Scalia Tells Congress to Mind Its Own Business
Friday, May 19, 2006
Justice Antonin Scalia rebuked fellow conservatives on Capitol Hill yesterday, saying they have gone too far in trying to prevent the Supreme Court from using foreign law in its constitutional rulings.
Scalia dissented vigorously from the court's recent decisions that invoked foreign law to help strike down the death penalty for juveniles and laws against consensual homosexual conduct. In Congress, conservative Republicans responded angrily to the rulings and introduced bills that would either condemn or ban the court's use of foreign legal authorities.
But in his speech to a National Italian American Foundation luncheon attended by several House members, Scalia said, in effect, that he does not need any help.
"It's none of your business," he said, referring to Congress. "No one is more opposed to the use of foreign law than I am, but I'm darned if I think it's up to Congress to direct the court how to make its decisions."
The proposed legislation "is like telling us not to use certain principles of logic," he said, adding: "Let us make our mistakes just as we let you make yours."
It was not the first time Scalia had publicly questioned the proposed legislation, but it was his most categorical statement. Previously, he focused on what he considered the bills' inappropriate acceptance of legislative history as a tool of judicial interpretation.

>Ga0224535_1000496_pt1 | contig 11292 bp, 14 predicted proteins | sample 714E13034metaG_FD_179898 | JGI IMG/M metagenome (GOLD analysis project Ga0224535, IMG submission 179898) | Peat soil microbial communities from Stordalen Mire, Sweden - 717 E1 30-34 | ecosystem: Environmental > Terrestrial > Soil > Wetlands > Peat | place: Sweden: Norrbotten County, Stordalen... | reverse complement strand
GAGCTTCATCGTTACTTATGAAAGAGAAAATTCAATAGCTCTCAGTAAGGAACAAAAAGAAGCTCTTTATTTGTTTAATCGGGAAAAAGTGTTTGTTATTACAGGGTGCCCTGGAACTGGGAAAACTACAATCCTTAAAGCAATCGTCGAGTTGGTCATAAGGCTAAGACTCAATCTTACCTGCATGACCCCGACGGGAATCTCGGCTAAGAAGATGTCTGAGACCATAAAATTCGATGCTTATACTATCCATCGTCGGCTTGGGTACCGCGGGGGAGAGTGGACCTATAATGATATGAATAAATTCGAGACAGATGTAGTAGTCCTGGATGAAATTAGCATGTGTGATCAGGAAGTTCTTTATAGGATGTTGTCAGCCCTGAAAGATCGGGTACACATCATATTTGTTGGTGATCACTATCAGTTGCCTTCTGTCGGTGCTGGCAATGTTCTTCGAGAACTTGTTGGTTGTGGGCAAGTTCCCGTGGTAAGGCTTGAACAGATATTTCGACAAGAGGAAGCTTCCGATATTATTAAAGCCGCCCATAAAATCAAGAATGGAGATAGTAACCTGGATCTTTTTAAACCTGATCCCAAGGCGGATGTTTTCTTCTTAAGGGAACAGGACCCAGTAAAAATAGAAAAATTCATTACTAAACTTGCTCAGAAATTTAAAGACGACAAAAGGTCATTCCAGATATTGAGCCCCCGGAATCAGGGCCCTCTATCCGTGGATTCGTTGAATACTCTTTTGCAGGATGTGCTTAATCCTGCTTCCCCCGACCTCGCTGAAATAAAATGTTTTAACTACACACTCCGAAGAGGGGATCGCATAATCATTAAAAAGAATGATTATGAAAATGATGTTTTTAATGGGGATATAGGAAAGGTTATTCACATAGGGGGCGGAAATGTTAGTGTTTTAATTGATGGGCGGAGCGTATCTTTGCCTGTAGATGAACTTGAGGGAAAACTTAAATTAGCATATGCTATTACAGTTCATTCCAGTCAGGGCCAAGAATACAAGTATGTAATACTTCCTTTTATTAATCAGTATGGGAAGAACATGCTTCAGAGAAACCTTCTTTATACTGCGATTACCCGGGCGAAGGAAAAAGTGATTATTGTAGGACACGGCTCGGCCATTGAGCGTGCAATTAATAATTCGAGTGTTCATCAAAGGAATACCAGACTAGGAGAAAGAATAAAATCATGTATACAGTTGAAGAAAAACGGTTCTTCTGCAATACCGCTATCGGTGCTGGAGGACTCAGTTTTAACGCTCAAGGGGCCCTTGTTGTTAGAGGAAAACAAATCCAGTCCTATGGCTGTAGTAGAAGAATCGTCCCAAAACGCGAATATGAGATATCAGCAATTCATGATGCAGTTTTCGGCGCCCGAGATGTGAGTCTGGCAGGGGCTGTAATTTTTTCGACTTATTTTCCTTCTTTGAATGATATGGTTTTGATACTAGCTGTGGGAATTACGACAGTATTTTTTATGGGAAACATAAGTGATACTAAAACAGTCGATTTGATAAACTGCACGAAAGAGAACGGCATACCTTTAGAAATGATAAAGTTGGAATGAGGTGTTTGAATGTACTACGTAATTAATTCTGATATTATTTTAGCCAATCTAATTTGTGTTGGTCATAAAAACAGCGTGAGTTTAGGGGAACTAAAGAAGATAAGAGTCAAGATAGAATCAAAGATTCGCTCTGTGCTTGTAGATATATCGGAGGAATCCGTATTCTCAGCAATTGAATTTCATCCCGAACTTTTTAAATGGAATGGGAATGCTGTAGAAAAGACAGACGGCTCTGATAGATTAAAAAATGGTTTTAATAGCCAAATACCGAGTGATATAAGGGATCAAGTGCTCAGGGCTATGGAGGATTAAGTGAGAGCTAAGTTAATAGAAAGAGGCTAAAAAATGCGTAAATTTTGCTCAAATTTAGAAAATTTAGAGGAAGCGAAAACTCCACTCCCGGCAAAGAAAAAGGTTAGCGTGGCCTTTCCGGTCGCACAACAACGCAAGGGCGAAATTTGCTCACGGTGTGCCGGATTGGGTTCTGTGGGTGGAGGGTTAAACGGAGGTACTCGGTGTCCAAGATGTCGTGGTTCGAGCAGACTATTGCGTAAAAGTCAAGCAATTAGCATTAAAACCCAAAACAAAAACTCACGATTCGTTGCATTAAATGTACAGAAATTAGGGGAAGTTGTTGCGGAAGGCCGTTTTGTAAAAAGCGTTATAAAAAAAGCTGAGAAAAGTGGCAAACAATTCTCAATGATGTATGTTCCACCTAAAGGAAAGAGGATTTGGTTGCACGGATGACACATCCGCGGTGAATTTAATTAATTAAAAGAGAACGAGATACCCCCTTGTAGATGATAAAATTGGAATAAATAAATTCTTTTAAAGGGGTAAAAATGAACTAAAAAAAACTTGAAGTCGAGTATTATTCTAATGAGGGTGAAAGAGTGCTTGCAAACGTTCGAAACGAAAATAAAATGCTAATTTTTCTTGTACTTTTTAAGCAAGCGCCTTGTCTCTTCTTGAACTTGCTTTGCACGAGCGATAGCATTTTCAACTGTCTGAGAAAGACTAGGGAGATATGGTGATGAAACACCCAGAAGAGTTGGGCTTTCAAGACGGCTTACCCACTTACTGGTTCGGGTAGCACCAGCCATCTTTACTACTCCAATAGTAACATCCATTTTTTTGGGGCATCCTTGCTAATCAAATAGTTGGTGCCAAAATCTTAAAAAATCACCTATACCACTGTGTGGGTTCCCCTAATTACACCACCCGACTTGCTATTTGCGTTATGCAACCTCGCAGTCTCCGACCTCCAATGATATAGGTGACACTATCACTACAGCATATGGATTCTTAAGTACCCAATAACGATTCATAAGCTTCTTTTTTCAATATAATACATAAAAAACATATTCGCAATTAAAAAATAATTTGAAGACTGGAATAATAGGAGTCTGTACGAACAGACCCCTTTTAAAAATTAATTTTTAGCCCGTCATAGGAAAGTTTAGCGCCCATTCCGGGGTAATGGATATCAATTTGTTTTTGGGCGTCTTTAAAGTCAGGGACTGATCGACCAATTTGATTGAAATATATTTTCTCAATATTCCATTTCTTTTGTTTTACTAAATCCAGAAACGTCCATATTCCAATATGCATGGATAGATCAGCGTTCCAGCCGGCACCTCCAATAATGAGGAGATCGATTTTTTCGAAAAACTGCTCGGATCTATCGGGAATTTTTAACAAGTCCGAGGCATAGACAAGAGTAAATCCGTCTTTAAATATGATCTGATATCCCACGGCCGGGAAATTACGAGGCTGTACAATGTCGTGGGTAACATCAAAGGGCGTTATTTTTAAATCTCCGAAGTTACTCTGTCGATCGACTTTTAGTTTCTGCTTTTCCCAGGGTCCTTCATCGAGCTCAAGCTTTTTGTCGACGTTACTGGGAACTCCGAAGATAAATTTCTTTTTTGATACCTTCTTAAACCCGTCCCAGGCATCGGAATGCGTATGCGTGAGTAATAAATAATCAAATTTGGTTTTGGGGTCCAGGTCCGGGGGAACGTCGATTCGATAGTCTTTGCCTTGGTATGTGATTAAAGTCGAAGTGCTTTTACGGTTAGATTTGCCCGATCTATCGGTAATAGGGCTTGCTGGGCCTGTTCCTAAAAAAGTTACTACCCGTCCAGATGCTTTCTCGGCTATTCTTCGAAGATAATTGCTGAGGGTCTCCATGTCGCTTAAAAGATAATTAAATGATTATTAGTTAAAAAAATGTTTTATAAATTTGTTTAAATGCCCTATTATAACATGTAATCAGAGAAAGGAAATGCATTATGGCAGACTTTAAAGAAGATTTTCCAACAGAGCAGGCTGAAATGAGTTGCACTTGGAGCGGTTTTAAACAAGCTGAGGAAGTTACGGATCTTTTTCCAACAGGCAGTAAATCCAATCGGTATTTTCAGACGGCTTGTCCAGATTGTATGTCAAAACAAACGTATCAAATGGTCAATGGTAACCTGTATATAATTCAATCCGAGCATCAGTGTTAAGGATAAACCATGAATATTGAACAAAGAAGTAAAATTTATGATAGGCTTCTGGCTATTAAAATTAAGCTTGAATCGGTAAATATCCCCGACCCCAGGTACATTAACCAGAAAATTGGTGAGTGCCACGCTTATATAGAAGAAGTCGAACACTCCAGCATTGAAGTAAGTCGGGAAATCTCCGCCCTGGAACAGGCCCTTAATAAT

Scalia's remarks came about three months after Justice Ruth Bader Ginsburg, a strong supporter of the use of foreign law, denounced members of Congress who oppose it, saying that their condemnation of the court might have contributed to Internet threats against the court by extremists.
Though Scalia did not echo that sentiment, his comments showed that, for all their disagreements, he and his colleagues on the court have a shared institutional interest in judicial independence.
Rep. Tom Feeney (R-Fla.), who has co-sponsored a nonbinding resolution against the use of foreign law, said that Scalia's comments were "like being told your favorite baseball player disagrees with your approach to hitting."
Scalia's "brilliance," Feeney said, "has not convinced a majority of the court. He needs our help, even if he doesn't want it."
Feeney said that Scalia's remarks may have damaged chances for his resolution's passage, since they will probably be quoted by its opponents.
Ginsburg and other foreign law supporters on the court, including Justices John Paul Stevens, Anthony M. Kennedy, David H. Souter and Stephen G. Breyer, say that citing foreign authority helps build transnational links to other courts and informs U.S. judges but does not bind them as U.S. law does.
Scalia has argued that his colleagues have used foreign law to support decisions that would otherwise have no basis, and that they cherry-pick foreign precedents that support their views. "You will never see foreign law cited in any of our abortion cases because we're one of the few countries that permits abortion on demand," Scalia said yesterday.
He seemed to enjoy the irony, though, of chiding congressional conservatives, joking that "part of my charm is that I tell people what they don't want to hear."